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Schools aim to boost college grads by 60,000

An unusual joint meeting of four educational boards was filled with hope and enthusiasm about increasing the number of college degrees in central New Mexico by 60,000 by 2020, although some concerns and questions were raised.

The governing bodies of Albuquerque Public Schools, Rio Rancho Public Schools, the University of New Mexico and Central New Mexico Community College gathered Tuesday to discuss Mission: Graduate. The backbone of the effort is United Way of Central New Mexico, and several education and business interests have signed on, including theĀ Journal.

Leaders have not decided what strategies will be used, but the intent is to bring together a large group of community organizations and channel everyone’s efforts toward a common goal.

The general tenor of the meeting was hopeful, but some concerns were raised, particularly the absence of the state Public Education Department in the effort and concerns about whether all these newly credentialed workers would be able to find good jobs.


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Members of both school boards raised concerns the effort might falter if the PED does not support it. APS and RRPS have recently butted heads with the state over its new teacher evaluation system.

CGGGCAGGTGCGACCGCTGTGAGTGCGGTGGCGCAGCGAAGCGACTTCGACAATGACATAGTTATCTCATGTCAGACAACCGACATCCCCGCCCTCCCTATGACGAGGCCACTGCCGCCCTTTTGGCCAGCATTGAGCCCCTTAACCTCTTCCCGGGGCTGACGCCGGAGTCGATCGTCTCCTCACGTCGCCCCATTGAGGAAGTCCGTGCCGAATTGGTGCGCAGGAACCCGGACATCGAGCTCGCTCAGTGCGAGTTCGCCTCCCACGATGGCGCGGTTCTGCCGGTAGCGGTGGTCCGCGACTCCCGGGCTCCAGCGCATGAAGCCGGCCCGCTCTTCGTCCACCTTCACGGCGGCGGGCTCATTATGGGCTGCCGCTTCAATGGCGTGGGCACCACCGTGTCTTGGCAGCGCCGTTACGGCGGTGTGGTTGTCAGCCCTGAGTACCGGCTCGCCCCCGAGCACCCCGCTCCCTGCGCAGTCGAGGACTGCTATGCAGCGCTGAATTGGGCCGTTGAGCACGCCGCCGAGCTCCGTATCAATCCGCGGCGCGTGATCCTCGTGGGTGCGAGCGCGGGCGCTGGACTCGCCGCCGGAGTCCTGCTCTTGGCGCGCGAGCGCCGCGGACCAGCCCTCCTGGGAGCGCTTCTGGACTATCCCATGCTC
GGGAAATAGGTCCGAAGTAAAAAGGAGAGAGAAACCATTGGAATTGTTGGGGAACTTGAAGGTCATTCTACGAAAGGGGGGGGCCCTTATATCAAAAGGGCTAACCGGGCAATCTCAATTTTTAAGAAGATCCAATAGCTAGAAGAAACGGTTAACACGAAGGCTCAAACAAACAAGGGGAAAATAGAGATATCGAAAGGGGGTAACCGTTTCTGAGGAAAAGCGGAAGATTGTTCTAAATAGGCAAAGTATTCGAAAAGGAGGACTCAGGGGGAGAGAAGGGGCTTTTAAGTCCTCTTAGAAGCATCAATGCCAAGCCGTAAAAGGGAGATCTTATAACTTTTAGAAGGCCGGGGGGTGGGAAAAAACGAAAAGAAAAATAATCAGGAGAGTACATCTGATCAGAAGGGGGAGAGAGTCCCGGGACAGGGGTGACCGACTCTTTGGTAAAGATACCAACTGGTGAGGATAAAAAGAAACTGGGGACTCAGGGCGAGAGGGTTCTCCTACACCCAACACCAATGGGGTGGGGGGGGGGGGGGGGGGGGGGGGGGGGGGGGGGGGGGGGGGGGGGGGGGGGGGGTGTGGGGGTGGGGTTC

“The glaring absence for me was the absence of PED being represented here, in light of our recent struggles with the PED,” said RRPS board Vice President Don Schlichte. “It’s very disconcerting to me that they’re not at the table.”

CNM President Kathie Winograd, who is co-chairwoman of Mission: Graduate, said the PED was not initially included because the intent was to create a community-based effort that would focus on central New Mexico, rather than on politics and policy solutions. However, she said she had heard the concern from several people, and the issue would be on the group’s next agenda.

“It was not really intended to be a statewide initiative, nor was it intended to really get us thinking about the politics that we’re dealing with,” Winograd said. “Now, I’m a realist. I work for a public institution. You are all elected officials or have been put on your board by the governor. So I think it’s something we need to think about as we move into that phase.”

Some officials also asked whether job growth will keep up with the increase in graduates with degrees. The questions spawned discussion about whether educated workers will be left without jobs and forced to leave the state, or whether improved education results will draw more businesses to the state.

Bob Matteucci Jr., of the CNM board, framed the issue as a chicken-and-egg question.

“What comes first? Do we have an educated workforce and the businesses come, or do you have businesses that are looking for the workforce?” he said. “I think that’s a real tough thing. If I had either one or the other, I’d much rather train kids or young adults, and have them have an education where I really hope they don’t leave New Mexico, but at least give them that.”